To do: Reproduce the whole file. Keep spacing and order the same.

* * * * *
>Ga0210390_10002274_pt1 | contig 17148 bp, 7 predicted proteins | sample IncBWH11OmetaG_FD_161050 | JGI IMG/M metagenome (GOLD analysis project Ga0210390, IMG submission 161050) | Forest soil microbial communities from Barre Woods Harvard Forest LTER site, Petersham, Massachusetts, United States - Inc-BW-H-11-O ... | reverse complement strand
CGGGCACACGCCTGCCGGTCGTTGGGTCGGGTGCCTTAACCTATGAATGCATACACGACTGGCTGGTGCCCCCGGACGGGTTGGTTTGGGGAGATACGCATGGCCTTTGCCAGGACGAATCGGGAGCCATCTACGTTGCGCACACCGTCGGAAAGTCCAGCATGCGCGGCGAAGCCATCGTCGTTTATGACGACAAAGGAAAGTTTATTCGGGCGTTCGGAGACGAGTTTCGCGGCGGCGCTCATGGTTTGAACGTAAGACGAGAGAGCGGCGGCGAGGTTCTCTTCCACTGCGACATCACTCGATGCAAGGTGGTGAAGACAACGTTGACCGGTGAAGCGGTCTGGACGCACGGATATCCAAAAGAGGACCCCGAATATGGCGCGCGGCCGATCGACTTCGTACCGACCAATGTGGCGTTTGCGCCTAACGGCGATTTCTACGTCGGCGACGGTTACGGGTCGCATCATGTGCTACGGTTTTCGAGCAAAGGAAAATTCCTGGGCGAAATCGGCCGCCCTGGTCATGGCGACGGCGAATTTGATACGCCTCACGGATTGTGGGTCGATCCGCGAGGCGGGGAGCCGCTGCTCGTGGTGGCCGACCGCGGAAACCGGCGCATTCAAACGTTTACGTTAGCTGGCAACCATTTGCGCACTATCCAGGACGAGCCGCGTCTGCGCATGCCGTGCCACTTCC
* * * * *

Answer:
>Ga0210390_10002274_pt1 | contig 17148 bp, 7 predicted proteins | sample IncBWH11OmetaG_FD_161050 | JGI IMG/M metagenome (GOLD analysis project Ga0210390, IMG submission 161050) | Forest soil microbial communities from Barre Woods Harvard Forest LTER site, Petersham, Massachusetts, United States - Inc-BW-H-11-O ... | reverse complement strand
CGGGCACACGCCTGCCGGTCGTTGGGTCGGGTGCCTTAACCTATGAATGCATACACGACTGGCTGGTGCCCCCGGACGGGTTGGTTTGGGGAGATACGCATGGCCTTTGCCAGGACGAATCGGGAGCCATCTACGTTGCGCACACCGTCGGAAAGTCCAGCATGCGCGGCGAAGCCATCGTCGTTTATGACGACAAAGGAAAGTTTATTCGGGCGTTCGGAGACGAGTTTCGCGGCGGCGCTCATGGTTTGAACGTAAGACGAGAGAGCGGCGGCGAGGTTCTCTTCCACTGCGACATCACTCGATGCAAGGTGGTGAAGACAACGTTGACCGGTGAAGCGGTCTGGACGCACGGATATCCAAAAGAGGACCCCGAATATGGCGCGCGGCCGATCGACTTCGTACCGACCAATGTGGCGTTTGCGCCTAACGGCGATTTCTACGTCGGCGACGGTTACGGGTCGCATCATGTGCTACGGTTTTCGAGCAAAGGAAAATTCCTGGGCGAAATCGGCCGCCCTGGTCATGGCGACGGCGAATTTGATACGCCTCACGGATTGTGGGTCGATCCGCGAGGCGGGGAGCCGCTGCTCGTGGTGGCCGACCGCGGAAACCGGCGCATTCAAACGTTTACGTTAGCTGGCAACCATTTGCGCACTATCCAGGACGAGCCGCGTCTGCGCATGCCGTGCCACTTCC